The UK Now Mints Toxic Coins

In a report from the BBC, the UK has apparently decided to coat their 5p and 10p coins with nickel, a material that causes a skin reaction similar to that seen with poison ivy in some people.

In particular, people who have a skin allergy to nickel may develop an allergic contact dermatitis when they come in contact with the metal. This means that handing the new coins could lead to a skin rash consisting of redness, swelling and itching for those unfortunate enough to have this allergy.

Furthermore, according to two dermatology experts in the U.K. who wrote a report appearing online in BMJ on Thursday, these people may even be at increased risk for hand eczema, an increasingily common condition.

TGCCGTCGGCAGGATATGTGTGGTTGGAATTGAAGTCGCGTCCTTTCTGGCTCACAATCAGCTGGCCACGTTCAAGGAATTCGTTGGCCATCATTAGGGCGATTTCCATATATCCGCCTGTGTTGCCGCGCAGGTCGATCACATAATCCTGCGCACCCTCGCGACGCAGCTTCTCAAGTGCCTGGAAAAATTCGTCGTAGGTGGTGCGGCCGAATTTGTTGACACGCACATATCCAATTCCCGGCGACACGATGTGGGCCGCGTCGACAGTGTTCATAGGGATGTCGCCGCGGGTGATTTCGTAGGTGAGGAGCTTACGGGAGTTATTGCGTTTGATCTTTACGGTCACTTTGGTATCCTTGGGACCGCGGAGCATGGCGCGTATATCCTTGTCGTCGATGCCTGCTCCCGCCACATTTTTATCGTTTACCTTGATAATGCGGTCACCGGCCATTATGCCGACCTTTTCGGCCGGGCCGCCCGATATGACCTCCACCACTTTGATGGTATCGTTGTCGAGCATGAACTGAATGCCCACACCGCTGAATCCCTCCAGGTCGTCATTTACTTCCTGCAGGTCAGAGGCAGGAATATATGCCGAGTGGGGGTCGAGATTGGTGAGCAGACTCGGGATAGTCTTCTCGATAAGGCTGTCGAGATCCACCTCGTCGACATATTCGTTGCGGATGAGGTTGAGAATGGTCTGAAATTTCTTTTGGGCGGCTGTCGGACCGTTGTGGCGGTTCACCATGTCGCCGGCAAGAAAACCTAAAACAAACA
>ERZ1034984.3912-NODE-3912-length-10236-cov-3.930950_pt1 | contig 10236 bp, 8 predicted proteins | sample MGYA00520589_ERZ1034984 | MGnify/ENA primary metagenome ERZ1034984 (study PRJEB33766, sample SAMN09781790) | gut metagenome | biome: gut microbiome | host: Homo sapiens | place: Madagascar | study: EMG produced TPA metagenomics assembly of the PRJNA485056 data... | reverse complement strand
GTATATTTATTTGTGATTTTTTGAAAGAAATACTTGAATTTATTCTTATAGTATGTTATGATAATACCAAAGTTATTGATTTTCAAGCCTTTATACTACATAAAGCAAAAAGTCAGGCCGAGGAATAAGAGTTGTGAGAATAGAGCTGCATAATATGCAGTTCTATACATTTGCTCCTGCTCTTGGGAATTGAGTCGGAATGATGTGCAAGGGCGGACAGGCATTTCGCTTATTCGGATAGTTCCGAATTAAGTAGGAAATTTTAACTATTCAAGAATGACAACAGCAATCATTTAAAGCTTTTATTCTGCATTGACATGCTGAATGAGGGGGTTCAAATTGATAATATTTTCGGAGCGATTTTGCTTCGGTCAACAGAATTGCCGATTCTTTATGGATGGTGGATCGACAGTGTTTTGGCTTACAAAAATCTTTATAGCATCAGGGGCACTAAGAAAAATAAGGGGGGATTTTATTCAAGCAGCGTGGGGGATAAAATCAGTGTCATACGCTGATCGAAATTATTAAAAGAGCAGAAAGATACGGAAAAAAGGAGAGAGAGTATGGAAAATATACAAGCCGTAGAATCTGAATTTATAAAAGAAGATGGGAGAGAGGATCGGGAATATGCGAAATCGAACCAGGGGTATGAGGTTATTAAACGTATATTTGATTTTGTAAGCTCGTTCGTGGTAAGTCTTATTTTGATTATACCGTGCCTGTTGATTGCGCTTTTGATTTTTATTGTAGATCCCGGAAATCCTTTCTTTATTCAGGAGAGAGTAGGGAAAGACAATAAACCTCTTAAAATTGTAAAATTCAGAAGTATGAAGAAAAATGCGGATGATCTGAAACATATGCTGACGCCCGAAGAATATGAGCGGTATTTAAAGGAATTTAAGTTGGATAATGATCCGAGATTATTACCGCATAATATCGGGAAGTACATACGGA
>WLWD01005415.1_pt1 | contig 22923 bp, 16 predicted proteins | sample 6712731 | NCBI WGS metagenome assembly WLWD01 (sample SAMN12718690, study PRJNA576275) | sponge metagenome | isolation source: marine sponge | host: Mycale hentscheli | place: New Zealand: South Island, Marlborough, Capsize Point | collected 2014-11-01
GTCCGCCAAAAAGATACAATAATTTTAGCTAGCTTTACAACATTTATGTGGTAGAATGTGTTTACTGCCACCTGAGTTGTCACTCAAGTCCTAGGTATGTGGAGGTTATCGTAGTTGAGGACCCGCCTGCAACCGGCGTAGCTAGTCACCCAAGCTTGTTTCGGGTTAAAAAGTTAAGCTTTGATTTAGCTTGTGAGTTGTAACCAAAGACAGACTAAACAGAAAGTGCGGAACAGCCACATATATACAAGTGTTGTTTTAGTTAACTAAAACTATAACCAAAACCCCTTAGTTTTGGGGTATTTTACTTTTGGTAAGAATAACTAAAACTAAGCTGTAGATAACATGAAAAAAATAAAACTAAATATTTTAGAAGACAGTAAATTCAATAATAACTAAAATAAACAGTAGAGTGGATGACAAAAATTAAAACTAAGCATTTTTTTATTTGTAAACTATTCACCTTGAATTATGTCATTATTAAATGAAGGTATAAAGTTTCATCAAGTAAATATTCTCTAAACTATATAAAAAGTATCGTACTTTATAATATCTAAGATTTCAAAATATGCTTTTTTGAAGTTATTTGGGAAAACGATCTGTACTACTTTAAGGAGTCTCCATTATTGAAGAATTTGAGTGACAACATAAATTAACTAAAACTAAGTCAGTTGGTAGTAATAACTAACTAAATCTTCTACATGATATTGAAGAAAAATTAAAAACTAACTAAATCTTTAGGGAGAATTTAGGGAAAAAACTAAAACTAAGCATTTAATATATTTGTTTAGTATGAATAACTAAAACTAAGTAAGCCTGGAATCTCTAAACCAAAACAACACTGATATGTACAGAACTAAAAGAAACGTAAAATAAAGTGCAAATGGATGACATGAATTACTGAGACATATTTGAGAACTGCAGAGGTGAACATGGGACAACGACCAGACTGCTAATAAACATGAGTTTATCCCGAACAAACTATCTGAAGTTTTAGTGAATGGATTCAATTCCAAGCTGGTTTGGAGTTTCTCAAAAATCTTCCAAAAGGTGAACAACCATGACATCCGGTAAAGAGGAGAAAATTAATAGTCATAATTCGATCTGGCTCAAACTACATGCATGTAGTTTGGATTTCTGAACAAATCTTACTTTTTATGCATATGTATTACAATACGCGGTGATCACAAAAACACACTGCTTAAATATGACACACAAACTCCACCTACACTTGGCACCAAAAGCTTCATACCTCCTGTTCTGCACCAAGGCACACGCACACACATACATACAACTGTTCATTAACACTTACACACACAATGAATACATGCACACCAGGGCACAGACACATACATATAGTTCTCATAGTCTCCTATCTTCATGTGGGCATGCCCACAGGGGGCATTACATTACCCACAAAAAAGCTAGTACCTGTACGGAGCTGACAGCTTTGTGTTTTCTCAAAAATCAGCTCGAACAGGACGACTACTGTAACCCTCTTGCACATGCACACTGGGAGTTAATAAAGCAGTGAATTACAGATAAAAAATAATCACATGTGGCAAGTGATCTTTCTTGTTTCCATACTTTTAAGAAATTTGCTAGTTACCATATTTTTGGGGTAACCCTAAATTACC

The coins' composition is being changed as a cost-cutting measure, but the authors say the cost to treat those affected by allergic reactions might be steep. They contacted Britain's HM Treasury asking for data on the amount of nickel that is released from the new coins onto the hands.

According to the Treasury's Swedish counterparts, Swedish Riksbank, nickel-plated coins "pose unacceptable risks to health." In addition, they state that they will "not be using nickel containing allows in their coinage."

The researchers state that even though the Royal Mint may have abided by all the rules regarding introduction of new coinage, there is insufficient evidence as to whether individuals with dermatitis (hand eczema) or nickle contact allergies will not suffer.

Only time will tell what effect these new coins will have, as no research is planned. The Royal Mint says a limited quantity of the coins are already in circulation with the remainder to be released soon.